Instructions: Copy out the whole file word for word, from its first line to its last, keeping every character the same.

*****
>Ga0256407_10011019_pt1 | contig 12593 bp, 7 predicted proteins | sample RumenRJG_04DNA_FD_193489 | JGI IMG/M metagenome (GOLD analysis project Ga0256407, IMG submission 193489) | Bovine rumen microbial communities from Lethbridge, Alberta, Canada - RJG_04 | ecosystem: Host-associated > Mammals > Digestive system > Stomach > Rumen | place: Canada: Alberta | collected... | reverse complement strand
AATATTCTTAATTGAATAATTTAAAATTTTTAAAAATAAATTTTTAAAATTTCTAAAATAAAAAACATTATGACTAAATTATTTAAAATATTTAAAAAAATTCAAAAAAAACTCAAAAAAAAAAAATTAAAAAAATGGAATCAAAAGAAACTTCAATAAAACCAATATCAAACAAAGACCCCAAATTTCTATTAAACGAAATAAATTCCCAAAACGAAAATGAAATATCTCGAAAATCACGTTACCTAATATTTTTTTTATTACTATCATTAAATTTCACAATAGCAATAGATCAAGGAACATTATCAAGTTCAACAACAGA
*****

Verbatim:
>Ga0256407_10011019_pt1 | contig 12593 bp, 7 predicted proteins | sample RumenRJG_04DNA_FD_193489 | JGI IMG/M metagenome (GOLD analysis project Ga0256407, IMG submission 193489) | Bovine rumen microbial communities from Lethbridge, Alberta, Canada - RJG_04 | ecosystem: Host-associated > Mammals > Digestive system > Stomach > Rumen | place: Canada: Alberta | collected... | reverse complement strand
AATATTCTTAATTGAATAATTTAAAATTTTTAAAAATAAATTTTTAAAATTTCTAAAATAAAAAACATTATGACTAAATTATTTAAAATATTTAAAAAAATTCAAAAAAAACTCAAAAAAAAAAAATTAAAAAAATGGAATCAAAAGAAACTTCAATAAAACCAATATCAAACAAAGACCCCAAATTTCTATTAAACGAAATAAATTCCCAAAACGAAAATGAAATATCTCGAAAATCACGTTACCTAATATTTTTTTTATTACTATCATTAAATTTCACAATAGCAATAGATCAAGGAACATTATCAAGTTCAACAACAGA